Another caveat: When asked if it’s acceptable or unacceptable to ridicule Christianity, both parties tilt narrowly towards “unacceptable.” (Democrats split 38/44 while Republicans divide 45/47.) When asked if it’s acceptable or unacceptable to ridicule Islam, both tilt towards “acceptable” — 42/38 for Democrats and a clear majority of 53/30 for Republicans. It’s actually the age split that’s more interesting on that question though. For some reason, young adults and seniors are more circumspect while the middle-aged say “go for it.”

But he sees the gender and race divides as “far more interesting”:

Women clearly, to an almost majority extent, believe religious satires shouldn’t be published; among blacks, that opinion is held by a clear majority.

Did ISIS And Al Qaeda Team Up?

Bobby Ghosh contemplates the French terrorists’ connections to the global terrorist groups:

At least one of the Kouachi brothers, the gunmen in the Charlie Hebdomassacre, traveled to Yemen to train with al-Qaeda in the Arabian Peninsula, or AQAP, and U.S. officials believe the attack was ordered by the group’s high command. But Amedy Coulibaly, who carried out several other attacks in conjunction with the Kouachis, including taking hostages at a kosher supermarket, had pledged loyalty to ISIS.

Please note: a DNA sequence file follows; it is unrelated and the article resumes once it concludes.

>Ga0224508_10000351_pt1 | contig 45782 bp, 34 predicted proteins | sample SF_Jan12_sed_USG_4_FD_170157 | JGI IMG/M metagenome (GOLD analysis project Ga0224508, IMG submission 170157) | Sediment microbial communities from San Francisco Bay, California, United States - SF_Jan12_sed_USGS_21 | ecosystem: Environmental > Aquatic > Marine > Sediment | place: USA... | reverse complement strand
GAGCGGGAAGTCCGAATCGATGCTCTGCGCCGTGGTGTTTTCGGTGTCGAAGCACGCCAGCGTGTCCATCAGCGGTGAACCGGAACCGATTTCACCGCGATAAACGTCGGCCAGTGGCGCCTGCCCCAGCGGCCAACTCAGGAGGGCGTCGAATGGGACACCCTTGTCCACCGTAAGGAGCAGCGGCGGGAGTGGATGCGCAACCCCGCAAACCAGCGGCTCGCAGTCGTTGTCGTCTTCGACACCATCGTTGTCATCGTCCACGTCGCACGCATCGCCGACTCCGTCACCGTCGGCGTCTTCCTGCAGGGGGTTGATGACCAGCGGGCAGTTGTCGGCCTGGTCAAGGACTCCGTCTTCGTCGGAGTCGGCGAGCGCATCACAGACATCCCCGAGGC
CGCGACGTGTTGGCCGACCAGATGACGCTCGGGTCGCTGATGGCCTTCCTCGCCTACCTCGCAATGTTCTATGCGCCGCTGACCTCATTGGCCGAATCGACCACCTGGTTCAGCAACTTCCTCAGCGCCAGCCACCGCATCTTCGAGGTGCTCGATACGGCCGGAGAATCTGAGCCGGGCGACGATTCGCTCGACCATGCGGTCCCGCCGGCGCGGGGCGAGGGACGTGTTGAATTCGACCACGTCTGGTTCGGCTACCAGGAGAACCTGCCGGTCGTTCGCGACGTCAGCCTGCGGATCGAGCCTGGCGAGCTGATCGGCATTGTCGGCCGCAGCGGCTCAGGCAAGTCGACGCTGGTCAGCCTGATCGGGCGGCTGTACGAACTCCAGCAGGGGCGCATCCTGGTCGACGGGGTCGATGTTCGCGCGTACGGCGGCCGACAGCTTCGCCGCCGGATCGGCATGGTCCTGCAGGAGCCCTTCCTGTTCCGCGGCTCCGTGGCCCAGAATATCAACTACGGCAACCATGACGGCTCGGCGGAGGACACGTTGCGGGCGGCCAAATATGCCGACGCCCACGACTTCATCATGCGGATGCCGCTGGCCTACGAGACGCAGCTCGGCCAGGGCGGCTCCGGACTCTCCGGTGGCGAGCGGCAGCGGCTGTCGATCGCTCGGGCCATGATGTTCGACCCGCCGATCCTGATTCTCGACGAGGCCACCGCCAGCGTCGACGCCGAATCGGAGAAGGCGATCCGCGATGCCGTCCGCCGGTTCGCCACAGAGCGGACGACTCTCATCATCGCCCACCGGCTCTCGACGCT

If there’s a difference between al-Qaeda and ISIS, it was lost on these men. The brothers Kouachi attacked Charlie Hebdo because of its cartoons depicting the Prophet Muhammad. Coulibaly said he was motivated by France’s role in the war against ISIS. But their allegiances and affiliations didn’t prevent them from working together, from killing together.

How Keating understands the cooperation:

While ISIS and al-Qaida, as centralized organizations, may be sworn enemies, things may be more fluid for their adherents around the world, who share a common ideology and common goals. As the counterterrorism researcher Thomas Hegghammer wrote on Twitter today, the dual claims in Paris suggest that “some jihadis relate to IS/AQ like football teams. You can support different clubs and still watch game together.” Certainly, supporters of the two groups online seem to be reacting to the events in Paris with common enthusiasm.

Jeremy Scahill lends his perspective:

AQAP and ISIS have been engaged in a very public and bitter feud on social media and through official communications for the past year. While not impossible, it is unlikely that AQAP and ISIS at a high level agreed to cooperate on such a mission. An AQAP source told me that the group supports what Coulibaly did and that it does not matter what group — if any — assisted him, just that he was a Muslim who took the action. ISIS, clearly seeking to capitalize on the events in Paris, has now reportedly issued a call for its supporters to attack police forces. Of course, it is also plausible that all three of the men received some degree of outside help, but created their own cells to plot the Paris attacks. Whether Coulibaly was actually working with the Kouachi brothers or was inspired by their attack is also unknown.

For now, we have little more than verified statements from an AQAP source, a claim of responsibility from an ISIS figure and words of praise from both ISIS and some key AQAP figures. Taking responsibility for the attacks, whether true or not, could aid either group in fundraising and in elevating its prominence in the broader jihadist movement globally.

All The ████ That’s Fit To Print